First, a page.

How Many People Die Each Year From Drunk Driving?

How Many People Die Each Year From Drunk Driving? 

Every year, drunk drivers cause the deaths of 11,654 people, putting the lives of innocent people at risk. It is estimated that 121 million people drink and drive, or 300,000 times per day. Although only 1% of these drivers are ever arrested, most drivers will run into a drunk driver at some point during their daily lives. 

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Statistics on drunk driving 

Drunk driving is a major cause of fatalities and injuries, and statistics indicate that over 50% of highway car crashes involve drunk drivers. In addition, approximately 74,000 people sustain serious injuries in alcohol-related car crashes each year. However, these statistics can differ depending on the year and state. For example, the statistics for 2016 show that 1,233 people died as a result of drunk driving. Of these, 29% of them were children. 

BAC (blood alcohol concentration) is one of the most important measures of how drunk a driver is. A driver with a blood alcohol level of 0.08% or higher is three times more likely to be involved in a fatal crash than a sober driver. In addition, drunk drivers are more likely to kill pedestrians and bicyclists. While drunk driving is illegal in all 50 states, it is still a leading cause of fatal accidents. 

Cost of drunk driving 

If you are arrested for drunk driving, the cost can be staggering. Depending on the state you live in, the cost of a DUI can cost you anywhere from eight to ten thousand dollars. The fine alone can triple your insurance rate, and there are court fees and attorney fees that can add up to two thousand dollars. 

Medical expenses are also a huge part of the cost of a DUI. A drunk driver is likely to cause injuries to innocent bystanders. These injuries may require minor medical attention at the scene, but more serious injuries may require hospitalization or surgery. In severe cases, they could result in permanent disability or even death.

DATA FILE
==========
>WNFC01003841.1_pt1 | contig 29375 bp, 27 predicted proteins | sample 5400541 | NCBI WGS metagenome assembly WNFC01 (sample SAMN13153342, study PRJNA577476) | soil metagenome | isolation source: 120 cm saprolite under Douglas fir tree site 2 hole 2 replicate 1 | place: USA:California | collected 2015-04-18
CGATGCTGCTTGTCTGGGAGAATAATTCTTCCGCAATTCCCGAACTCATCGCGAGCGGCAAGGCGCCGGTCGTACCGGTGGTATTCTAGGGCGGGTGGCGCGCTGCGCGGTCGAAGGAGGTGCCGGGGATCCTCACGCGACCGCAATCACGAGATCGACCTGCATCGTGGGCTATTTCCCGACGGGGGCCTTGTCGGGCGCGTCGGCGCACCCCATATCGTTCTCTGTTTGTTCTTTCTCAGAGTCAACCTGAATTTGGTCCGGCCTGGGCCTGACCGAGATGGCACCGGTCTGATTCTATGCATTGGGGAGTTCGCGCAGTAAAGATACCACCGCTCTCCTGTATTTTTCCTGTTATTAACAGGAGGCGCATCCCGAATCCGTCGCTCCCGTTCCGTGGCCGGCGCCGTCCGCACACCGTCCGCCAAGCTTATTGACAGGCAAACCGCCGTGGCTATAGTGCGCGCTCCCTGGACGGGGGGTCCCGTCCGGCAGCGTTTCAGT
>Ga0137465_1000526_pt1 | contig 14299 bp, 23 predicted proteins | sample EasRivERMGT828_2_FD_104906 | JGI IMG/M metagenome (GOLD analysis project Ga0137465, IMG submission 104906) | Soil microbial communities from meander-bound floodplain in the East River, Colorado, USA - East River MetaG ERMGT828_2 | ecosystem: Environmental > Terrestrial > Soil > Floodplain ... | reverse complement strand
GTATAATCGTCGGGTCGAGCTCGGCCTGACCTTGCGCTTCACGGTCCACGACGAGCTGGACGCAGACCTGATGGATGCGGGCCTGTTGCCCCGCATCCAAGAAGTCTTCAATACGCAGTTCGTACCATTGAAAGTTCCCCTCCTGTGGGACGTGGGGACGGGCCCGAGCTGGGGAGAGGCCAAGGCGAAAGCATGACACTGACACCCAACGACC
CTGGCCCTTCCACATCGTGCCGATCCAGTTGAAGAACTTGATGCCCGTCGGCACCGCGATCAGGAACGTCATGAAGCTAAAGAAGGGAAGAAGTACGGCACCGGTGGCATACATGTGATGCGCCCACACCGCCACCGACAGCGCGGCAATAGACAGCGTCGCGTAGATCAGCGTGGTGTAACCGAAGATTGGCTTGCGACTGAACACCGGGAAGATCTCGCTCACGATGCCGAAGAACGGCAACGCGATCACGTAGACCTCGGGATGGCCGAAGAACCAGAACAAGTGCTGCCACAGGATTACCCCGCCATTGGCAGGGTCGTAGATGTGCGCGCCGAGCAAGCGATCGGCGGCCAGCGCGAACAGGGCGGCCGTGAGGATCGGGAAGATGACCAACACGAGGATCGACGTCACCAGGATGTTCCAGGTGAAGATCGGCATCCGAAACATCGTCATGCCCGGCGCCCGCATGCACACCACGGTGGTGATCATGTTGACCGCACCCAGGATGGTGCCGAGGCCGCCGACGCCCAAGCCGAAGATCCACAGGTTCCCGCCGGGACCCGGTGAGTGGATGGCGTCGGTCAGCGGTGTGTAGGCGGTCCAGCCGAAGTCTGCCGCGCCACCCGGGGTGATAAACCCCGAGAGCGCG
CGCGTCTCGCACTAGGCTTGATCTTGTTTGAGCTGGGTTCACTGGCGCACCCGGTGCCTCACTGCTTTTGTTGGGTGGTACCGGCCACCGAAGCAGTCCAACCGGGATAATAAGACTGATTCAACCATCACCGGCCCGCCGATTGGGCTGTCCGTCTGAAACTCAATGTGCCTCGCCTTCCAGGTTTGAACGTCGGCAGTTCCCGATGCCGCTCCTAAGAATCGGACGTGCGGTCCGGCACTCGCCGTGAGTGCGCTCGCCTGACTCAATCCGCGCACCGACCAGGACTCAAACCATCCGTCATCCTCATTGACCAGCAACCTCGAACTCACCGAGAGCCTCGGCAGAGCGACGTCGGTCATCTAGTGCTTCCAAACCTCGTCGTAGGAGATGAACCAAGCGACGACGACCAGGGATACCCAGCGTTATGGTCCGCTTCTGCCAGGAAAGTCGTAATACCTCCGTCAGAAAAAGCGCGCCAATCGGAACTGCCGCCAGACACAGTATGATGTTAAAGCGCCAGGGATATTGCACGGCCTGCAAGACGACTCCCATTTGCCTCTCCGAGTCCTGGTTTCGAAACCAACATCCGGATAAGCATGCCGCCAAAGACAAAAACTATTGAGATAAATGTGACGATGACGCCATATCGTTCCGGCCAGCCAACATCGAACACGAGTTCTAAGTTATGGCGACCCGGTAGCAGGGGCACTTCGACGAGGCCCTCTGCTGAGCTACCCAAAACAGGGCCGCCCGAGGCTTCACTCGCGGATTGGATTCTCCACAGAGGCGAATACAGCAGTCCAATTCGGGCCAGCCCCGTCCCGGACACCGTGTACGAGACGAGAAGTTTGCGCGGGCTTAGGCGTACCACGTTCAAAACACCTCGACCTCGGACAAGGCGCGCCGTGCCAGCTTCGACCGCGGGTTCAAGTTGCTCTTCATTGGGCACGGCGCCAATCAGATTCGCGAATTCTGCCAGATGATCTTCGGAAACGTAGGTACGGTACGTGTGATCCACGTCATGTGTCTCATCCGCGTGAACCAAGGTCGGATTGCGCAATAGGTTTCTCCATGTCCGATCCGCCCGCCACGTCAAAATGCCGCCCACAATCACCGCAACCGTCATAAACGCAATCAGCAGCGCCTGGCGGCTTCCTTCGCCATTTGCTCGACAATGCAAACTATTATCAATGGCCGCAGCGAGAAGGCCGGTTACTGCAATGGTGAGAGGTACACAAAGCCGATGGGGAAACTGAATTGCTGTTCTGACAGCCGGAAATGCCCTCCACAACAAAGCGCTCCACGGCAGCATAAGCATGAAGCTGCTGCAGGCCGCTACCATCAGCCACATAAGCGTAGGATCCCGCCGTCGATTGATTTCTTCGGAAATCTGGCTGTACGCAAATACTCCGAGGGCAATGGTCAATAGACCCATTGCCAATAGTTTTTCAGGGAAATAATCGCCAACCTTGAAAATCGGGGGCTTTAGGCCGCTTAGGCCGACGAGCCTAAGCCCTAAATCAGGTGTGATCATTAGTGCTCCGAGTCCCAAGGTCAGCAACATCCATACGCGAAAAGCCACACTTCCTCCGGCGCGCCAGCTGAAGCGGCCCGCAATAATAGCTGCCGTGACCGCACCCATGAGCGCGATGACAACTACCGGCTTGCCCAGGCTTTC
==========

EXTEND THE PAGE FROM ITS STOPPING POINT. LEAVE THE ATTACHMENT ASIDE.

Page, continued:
Rate of repeat offenders 

Recent studies show that a third of the people involved in fatal car accidents are repeated, drunk drivers. The study also found that repeat drunk drivers were 4.5 times more likely to be impaired while driving than first-time offenders. They were also 16% more likely to test positive for alcohol or drugs. This increase in the number of repeat offenders is concerning. It calls for a more comprehensive approach to preventing the recurrence of drunk driving. 

The study also noted that repeat drunk driving offenders were older and male than first-time offenders. They also had shorter lapses in time between offenses. In addition, repeat DUI offenders were more likely to be married than first-time offenders. 

Millennials most at-risk for drinking and driving 

According to the Trust for America’s Health, Millennials are among the most likely age groups to drink and drive. In addition, the CDC found that millennials are the most likely age group to die due to drug and alcohol abuse. The definition of millennials is generally people born from 1981 to 1996, although some definitions expand the group to include people born up to the year 2000. 

In a recent study, AAA found that young millennials are most likely to engage in risky driving behaviors than the average teen. Nearly half of young millennials admitted to using their cell phone while driving. The research also found that many of them engage in aggressive driving, running red lights, and texting while driving. 

Age of repeat offenders 

The average age of repeat DUI offenders is slightly older than that of first-time offenders. Offenders are also more likely to be male and married. The majority of repeat DUI offenders have a prior history of drunk driving or drug use. This study provides some interesting statistics about repeat offenders. 

While the overall number of repeat offenders who die from drunk driving is low, it still represents a significant number of deaths. However, the study was limited by the fact that it was based on data collected from only 3 counties in rural Kentucky. The sample size is relatively small, making the results vulnerable to undetected relationships. The sample was also subject to missing data due to a random process of pairwise deletion. 


How Many People Die Each Year From Drunk Driving? | Montag Law Office